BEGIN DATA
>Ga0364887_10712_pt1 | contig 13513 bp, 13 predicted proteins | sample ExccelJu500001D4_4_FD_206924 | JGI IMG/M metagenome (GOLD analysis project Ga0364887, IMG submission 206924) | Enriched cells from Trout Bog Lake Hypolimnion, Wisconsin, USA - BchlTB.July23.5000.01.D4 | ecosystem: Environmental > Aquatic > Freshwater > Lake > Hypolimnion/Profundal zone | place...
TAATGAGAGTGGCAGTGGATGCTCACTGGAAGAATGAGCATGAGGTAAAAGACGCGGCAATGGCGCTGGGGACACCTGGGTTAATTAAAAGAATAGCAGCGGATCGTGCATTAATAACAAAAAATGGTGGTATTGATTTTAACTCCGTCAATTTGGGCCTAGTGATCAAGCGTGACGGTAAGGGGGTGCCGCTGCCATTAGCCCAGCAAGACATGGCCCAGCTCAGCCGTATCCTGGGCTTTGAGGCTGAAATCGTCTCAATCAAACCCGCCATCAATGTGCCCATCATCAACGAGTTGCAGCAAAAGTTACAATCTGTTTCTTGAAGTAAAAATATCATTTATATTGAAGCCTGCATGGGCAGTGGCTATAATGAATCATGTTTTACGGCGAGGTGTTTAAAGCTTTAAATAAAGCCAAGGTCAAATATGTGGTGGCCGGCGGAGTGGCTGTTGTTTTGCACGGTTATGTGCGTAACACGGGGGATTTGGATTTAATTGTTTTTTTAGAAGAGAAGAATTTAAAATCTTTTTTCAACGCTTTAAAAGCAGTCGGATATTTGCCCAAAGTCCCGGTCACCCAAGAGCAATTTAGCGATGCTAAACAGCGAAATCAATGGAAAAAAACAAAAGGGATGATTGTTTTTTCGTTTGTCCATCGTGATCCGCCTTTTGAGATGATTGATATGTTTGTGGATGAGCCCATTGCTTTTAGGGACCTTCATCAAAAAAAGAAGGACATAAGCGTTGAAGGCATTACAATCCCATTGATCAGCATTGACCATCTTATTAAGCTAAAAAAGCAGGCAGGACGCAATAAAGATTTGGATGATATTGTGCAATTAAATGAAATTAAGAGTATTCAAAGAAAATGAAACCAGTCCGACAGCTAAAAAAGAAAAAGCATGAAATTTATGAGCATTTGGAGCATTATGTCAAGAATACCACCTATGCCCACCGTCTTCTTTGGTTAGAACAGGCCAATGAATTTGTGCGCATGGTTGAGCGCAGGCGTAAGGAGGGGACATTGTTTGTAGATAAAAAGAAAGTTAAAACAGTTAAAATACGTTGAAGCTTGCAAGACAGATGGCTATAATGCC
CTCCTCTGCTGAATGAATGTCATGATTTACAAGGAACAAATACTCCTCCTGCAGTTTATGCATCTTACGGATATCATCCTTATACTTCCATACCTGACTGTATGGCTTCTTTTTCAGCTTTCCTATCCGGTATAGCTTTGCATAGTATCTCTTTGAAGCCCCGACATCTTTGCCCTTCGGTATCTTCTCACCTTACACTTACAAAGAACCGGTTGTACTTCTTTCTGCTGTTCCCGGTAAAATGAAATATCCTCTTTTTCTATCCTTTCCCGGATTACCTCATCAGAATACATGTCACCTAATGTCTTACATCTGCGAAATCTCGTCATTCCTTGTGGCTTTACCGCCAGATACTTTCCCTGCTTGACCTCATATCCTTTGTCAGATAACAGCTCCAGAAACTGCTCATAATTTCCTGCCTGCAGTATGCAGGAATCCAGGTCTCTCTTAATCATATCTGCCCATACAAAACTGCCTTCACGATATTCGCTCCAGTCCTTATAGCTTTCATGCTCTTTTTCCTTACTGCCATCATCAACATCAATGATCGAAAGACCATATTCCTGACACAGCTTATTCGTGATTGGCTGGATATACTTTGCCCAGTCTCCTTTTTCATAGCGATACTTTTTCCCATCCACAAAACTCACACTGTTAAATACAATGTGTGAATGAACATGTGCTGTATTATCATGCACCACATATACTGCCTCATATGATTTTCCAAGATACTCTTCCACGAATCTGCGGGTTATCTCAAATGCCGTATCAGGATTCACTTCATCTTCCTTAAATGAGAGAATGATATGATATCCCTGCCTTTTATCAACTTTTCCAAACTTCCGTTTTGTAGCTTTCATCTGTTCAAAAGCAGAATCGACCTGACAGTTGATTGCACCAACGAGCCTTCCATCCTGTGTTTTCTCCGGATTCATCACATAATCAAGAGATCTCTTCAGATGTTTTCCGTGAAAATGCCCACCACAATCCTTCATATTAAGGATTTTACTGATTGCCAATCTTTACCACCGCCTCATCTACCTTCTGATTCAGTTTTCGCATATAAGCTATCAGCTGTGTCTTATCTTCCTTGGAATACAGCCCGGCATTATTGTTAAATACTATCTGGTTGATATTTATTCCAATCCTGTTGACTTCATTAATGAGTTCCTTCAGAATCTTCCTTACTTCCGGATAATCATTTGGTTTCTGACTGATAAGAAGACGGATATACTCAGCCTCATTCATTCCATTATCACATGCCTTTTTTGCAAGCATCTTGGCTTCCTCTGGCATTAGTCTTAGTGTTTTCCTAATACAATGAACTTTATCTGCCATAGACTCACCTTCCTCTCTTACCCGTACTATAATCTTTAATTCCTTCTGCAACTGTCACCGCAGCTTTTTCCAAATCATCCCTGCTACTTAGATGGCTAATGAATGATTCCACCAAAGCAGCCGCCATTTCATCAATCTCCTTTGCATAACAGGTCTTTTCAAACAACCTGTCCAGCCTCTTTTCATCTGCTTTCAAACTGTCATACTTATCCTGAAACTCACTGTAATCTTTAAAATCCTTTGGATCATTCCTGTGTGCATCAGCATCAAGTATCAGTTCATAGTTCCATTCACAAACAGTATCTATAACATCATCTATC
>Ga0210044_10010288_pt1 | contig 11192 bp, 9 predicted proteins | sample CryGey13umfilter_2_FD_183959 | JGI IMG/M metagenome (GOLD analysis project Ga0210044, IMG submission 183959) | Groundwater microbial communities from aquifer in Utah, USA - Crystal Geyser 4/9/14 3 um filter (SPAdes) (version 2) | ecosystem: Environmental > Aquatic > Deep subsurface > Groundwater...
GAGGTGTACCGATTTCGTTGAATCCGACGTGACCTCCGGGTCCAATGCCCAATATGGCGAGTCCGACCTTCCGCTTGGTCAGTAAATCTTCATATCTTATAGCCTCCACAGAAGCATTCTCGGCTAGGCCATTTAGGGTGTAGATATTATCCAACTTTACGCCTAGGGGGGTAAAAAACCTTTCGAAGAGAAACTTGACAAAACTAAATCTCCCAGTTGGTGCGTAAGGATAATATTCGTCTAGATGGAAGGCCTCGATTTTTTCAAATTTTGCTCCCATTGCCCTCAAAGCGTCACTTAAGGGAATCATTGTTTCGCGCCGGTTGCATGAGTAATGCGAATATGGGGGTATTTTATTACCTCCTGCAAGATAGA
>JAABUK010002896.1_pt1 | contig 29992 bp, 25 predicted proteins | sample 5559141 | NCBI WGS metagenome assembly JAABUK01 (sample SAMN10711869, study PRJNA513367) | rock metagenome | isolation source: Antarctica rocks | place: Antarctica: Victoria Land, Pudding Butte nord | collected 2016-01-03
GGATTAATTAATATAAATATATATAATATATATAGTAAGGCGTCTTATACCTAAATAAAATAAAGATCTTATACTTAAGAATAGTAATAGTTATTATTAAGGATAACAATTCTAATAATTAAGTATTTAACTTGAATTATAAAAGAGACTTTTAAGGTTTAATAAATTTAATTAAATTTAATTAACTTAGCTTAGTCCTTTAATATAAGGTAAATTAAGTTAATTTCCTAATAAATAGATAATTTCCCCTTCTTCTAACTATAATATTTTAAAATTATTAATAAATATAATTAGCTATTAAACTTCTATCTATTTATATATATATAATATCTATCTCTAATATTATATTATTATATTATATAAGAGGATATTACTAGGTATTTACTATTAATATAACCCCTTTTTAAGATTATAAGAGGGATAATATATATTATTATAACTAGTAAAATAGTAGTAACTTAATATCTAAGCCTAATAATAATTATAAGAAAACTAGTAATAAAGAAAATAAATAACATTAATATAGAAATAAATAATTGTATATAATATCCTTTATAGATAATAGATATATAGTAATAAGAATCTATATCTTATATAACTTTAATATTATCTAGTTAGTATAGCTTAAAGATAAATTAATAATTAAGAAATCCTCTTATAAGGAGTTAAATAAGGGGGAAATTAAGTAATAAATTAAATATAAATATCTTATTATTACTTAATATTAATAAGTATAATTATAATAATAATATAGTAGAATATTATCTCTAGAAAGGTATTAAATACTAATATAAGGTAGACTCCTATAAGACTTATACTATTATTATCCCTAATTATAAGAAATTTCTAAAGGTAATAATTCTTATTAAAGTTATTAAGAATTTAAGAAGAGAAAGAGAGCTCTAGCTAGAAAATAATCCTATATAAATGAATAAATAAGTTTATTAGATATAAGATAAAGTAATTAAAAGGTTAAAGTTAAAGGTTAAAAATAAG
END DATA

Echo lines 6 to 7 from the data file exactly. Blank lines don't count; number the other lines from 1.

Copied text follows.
>JAABUK010002896.1_pt1 | contig 29992 bp, 25 predicted proteins | sample 5559141 | NCBI WGS metagenome assembly JAABUK01 (sample SAMN10711869, study PRJNA513367) | rock metagenome | isolation source: Antarctica rocks | place: Antarctica: Victoria Land, Pudding Butte nord | collected 2016-01-03
GGATTAATTAATATAAATATATATAATATATATAGTAAGGCGTCTTATACCTAAATAAAATAAAGATCTTATACTTAAGAATAGTAATAGTTATTATTAAGGATAACAATTCTAATAATTAAGTATTTAACTTGAATTATAAAAGAGACTTTTAAGGTTTAATAAATTTAATTAAATTTAATTAACTTAGCTTAGTCCTTTAATATAAGGTAAATTAAGTTAATTTCCTAATAAATAGATAATTTCCCCTTCTTCTAACTATAATATTTTAAAATTATTAATAAATATAATTAGCTATTAAACTTCTATCTATTTATATATATATAATATCTATCTCTAATATTATATTATTATATTATATAAGAGGATATTACTAGGTATTTACTATTAATATAACCCCTTTTTAAGATTATAAGAGGGATAATATATATTATTATAACTAGTAAAATAGTAGTAACTTAATATCTAAGCCTAATAATAATTATAAGAAAACTAGTAATAAAGAAAATAAATAACATTAATATAGAAATAAATAATTGTATATAATATCCTTTATAGATAATAGATATATAGTAATAAGAATCTATATCTTATATAACTTTAATATTATCTAGTTAGTATAGCTTAAAGATAAATTAATAATTAAGAAATCCTCTTATAAGGAGTTAAATAAGGGGGAAATTAAGTAATAAATTAAATATAAATATCTTATTATTACTTAATATTAATAAGTATAATTATAATAATAATATAGTAGAATATTATCTCTAGAAAGGTATTAAATACTAATATAAGGTAGACTCCTATAAGACTTATACTATTATTATCCCTAATTATAAGAAATTTCTAAAGGTAATAATTCTTATTAAAGTTATTAAGAATTTAAGAAGAGAAAGAGAGCTCTAGCTAGAAAATAATCCTATATAAATGAATAAATAAGTTTATTAGATATAAGATAAAGTAATTAAAAGGTTAAAGTTAAAGGTTAAAAATAAG